During my yoga teacher training, I came into contact with a wide variety of different styles. I was enthusiastic about pretty much all of them – hence why I became a teacher. But I am particularly fond of Yin Yoga. But what exactly is Yin Yoga?
Philosophy and origin
The name “Yin Yoga” is derived from the Chinese concept of Yin and Yang, which plays a role, especially in Daoism. This philosophy describes Yin and Yang as opposing forces or principles: While Yin represents the feminine, calm, soft, and passive energy, Yang embodies the masculine, dynamic and active counterpart. In anatomical terms, Yang represents the muscles, and Yin the connective tissues such as tendons and ligaments.
This principle was first applied to yoga by the Daoist yoga teacher Paulie Zink in the late 1970s: he developed Yin Yoga, a style of yoga that provides a balance to the active, dynamic, and physically demanding types of yoga. Yoga teachers Paul Grilley and Sarah Powers then further shaped Yin Yoga and matured it into the style it is known as today.
Since its inception, Yin Yoga has been characterized primarily by a quiet, slow practice in which poses are held for long periods of time. This is not essentially a reinvention but a crucial part of the yoga practice of traditional hatha yoga and Daoist yoga.
Calm, passive, meditative
Yin Yoga is a quiet, passive style of yoga in which the asanas (postures) are primarily performed lying down and sitting and held for between three and seven minutes. A neutral reclining position is also often incorporated between asanas for harmonization.
A typical yin yoga class includes forward bends, light backbends, hip openers, and twisting postures. Some of the asanas are also familiar from other yoga styles, for example, sun salutation or shoulder stand. However, to differentiate them, many poses in Yin Yoga have a different name: Sprinter, for example, is called Dragon, and Dove is called Swan instead. This is to prevent students from practicing the pose as they know it from other yoga styles.
Because physically, the asanas look similar or the same, but the intention and the inner attitude are different: In Yin Yoga, the poses are usually performed with little to no muscular effort. Instead, all unneeded muscles are to be released entirely, creating space for a calm, meditative state.
Unlike restorative yoga, however, yin yoga is less about relaxation and more about increasing the stretching of deep-lying connective tissue and muscles with the help of gravity.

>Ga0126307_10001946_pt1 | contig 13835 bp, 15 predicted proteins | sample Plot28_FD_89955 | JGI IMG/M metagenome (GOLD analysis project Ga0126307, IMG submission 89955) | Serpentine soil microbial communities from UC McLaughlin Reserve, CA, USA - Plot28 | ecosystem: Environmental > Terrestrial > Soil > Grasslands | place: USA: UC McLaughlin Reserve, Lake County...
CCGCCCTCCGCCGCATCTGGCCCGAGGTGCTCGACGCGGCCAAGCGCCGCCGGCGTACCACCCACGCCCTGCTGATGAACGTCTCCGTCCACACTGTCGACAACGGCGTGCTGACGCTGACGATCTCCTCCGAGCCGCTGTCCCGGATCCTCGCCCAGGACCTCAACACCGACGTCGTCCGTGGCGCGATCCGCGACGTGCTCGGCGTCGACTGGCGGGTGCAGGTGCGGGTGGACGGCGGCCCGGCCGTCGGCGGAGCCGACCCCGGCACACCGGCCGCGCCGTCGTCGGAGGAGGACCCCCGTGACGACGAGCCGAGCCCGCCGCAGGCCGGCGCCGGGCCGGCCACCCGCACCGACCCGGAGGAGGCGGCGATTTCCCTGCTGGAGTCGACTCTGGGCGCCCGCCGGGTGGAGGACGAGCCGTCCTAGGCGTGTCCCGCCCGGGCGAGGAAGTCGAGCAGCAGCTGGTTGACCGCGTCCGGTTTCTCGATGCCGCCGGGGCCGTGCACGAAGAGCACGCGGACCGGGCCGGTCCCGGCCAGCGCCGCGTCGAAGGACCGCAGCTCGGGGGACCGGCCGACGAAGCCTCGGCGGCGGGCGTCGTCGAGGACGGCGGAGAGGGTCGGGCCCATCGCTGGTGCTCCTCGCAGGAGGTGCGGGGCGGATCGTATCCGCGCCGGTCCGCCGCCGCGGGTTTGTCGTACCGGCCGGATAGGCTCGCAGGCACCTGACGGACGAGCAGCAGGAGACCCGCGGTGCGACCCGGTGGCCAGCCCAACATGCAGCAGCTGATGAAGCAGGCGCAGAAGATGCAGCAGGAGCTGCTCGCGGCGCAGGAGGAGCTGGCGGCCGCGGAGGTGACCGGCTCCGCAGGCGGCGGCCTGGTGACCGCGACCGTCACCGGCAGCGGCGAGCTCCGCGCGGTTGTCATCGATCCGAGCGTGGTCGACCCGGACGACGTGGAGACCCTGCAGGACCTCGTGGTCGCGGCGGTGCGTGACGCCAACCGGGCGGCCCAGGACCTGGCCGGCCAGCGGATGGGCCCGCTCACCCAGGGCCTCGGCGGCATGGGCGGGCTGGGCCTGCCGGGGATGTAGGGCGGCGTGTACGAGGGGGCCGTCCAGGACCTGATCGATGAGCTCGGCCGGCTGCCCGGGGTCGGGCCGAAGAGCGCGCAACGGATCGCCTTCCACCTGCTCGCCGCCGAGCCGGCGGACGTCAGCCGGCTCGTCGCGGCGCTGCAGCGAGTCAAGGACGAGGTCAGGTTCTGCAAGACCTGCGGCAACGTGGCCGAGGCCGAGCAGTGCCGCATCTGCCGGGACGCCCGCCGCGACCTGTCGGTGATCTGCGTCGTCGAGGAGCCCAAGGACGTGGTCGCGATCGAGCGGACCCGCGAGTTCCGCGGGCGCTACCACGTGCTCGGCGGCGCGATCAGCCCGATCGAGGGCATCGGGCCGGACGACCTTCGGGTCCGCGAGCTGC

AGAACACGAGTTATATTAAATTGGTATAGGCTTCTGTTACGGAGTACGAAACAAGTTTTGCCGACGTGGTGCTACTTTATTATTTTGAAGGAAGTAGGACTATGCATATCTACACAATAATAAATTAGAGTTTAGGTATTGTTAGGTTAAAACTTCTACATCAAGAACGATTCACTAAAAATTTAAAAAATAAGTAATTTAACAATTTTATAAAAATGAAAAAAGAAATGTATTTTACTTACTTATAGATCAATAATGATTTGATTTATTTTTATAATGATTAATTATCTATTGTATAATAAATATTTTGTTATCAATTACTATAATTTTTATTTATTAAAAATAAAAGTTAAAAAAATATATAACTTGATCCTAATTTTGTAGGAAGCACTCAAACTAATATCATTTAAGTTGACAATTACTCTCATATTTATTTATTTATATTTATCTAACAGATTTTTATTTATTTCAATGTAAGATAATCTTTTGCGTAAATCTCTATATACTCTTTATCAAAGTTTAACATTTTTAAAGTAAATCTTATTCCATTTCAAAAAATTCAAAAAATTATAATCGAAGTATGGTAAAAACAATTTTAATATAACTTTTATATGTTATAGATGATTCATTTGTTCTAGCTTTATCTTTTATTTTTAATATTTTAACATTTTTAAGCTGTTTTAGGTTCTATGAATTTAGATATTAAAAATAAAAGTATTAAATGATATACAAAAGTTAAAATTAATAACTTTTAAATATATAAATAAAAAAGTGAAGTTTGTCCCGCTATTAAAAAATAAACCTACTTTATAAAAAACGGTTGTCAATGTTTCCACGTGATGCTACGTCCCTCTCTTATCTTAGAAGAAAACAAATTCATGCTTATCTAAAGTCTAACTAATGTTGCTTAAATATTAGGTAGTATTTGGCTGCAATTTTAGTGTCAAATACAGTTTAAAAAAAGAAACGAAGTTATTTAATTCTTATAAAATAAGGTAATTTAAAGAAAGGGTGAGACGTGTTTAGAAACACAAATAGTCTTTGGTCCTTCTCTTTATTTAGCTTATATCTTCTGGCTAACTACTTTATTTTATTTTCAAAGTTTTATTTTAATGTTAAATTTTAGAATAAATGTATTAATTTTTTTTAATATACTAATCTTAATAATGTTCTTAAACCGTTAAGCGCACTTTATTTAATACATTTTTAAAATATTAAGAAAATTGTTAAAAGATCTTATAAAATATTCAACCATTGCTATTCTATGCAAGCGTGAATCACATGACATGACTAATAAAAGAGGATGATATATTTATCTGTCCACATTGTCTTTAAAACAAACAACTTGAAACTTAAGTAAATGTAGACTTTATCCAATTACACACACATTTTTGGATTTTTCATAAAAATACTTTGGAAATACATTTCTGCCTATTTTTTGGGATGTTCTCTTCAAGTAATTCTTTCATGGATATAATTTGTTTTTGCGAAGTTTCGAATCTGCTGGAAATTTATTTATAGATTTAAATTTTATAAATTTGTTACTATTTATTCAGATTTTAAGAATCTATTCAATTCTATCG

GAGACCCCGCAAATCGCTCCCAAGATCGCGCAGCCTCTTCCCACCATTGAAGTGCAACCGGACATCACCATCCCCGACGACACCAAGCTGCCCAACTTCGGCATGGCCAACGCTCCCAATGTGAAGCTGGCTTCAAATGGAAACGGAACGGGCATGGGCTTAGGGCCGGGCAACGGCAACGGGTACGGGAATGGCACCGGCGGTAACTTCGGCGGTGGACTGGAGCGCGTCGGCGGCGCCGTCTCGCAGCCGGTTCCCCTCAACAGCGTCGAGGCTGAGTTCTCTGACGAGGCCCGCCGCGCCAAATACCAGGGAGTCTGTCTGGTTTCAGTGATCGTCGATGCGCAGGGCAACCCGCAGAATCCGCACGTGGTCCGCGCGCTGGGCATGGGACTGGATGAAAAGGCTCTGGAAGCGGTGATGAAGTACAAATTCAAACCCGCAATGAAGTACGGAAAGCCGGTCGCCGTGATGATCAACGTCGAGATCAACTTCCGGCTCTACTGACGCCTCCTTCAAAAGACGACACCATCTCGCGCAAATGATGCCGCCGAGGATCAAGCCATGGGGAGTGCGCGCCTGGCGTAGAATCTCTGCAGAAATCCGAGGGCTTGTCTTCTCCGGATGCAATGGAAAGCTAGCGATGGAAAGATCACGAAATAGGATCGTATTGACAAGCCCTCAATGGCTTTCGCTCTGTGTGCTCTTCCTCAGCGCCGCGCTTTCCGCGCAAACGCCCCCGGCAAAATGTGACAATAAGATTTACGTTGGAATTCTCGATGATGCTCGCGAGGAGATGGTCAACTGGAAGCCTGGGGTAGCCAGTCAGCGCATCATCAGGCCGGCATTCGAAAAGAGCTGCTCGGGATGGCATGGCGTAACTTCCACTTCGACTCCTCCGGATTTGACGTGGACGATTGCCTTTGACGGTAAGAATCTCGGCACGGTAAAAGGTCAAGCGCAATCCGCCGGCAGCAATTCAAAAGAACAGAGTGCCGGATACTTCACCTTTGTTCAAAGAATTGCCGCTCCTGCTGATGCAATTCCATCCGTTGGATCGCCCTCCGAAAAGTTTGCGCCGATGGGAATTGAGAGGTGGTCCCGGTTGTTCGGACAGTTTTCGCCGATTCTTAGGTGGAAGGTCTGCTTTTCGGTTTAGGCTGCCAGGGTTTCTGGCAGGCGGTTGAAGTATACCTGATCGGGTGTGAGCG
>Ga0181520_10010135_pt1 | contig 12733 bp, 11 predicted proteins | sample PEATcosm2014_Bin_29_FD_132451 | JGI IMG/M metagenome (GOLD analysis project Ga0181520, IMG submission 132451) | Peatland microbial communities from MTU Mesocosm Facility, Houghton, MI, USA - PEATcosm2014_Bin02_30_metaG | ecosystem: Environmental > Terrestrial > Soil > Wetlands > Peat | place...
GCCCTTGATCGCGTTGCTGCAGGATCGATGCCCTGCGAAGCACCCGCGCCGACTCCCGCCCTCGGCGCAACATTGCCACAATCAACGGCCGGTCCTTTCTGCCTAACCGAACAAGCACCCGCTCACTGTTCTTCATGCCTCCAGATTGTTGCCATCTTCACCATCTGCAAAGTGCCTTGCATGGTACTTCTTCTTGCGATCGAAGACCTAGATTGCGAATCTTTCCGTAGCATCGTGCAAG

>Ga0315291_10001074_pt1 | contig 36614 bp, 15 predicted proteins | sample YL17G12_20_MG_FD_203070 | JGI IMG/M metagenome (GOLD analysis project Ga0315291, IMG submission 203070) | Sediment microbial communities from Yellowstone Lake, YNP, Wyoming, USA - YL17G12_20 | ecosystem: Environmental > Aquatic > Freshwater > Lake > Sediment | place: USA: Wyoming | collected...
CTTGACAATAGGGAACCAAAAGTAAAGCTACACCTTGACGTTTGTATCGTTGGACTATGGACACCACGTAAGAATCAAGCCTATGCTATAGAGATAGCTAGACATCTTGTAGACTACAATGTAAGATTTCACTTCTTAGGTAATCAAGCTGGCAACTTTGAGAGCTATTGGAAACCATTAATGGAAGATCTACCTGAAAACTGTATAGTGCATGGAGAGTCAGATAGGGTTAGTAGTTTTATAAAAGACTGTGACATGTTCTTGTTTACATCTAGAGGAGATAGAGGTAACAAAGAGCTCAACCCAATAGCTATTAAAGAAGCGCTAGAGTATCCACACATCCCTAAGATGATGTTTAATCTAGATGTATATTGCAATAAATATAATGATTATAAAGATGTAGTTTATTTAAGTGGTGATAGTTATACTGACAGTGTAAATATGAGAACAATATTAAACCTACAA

How Yin Yoga affects the body and mind – and is it the right Yoga style for me?
Since our fast-paced everyday life is often characterized by stress and most sports by tension, according to Chinese philosophy, the yang is the more present energy for many people. Yin Yoga is designed to rebalance the opposing forces of Yin and Yang – on a physical and mental level.
The muscles, ligaments, and tendons are thoroughly stretched on a physical level. The deep-lying connective tissue is also reached by holding the asanas for long periods of time, and agglutinated fascia is loosened and “ripped open.” Fascia is the term used to describe the connective tissue that envelops all muscles, bones, and organs like a large net and thus holds the body together internally. Thus, Yin Yoga helps against muscular tension and provides more freedom of movement, more supple joints, and more flexible connective tissue and muscles. Unlike in other yoga styles, where the back is deliberately kept straight, in Yin Yoga, it is always rounded. By stretching the back muscles, the practice can therefore help well with back pain.
On a psychological level, Yin Yoga has a similar effect to silent meditation: During the long-held postures, the mind quiets down, and you focus more attention on yourself and your body. This is said to lead to a more balanced mind and inner peace. Yin Yoga is thus suitable to reduce and prevent stress, something I pay a lot of attention to due to my Hashimoto’s.
By counteracting psychological problems such as anxiety, stress, and depression, yin yoga can even prevent non-communicable diseases such as heart disease, according to a 2018 study.
I can highly recommend attending as many different yoga classes as possible to determine what you enjoy the most. I do a lot of endurance and weight training, so I am a big fan as Yin feels like the perfect counterbalance.
If you feel overwhelmed with getting started, I teach Yoga over Zoom for optimal autoimmune health; write me a message if you want to know more.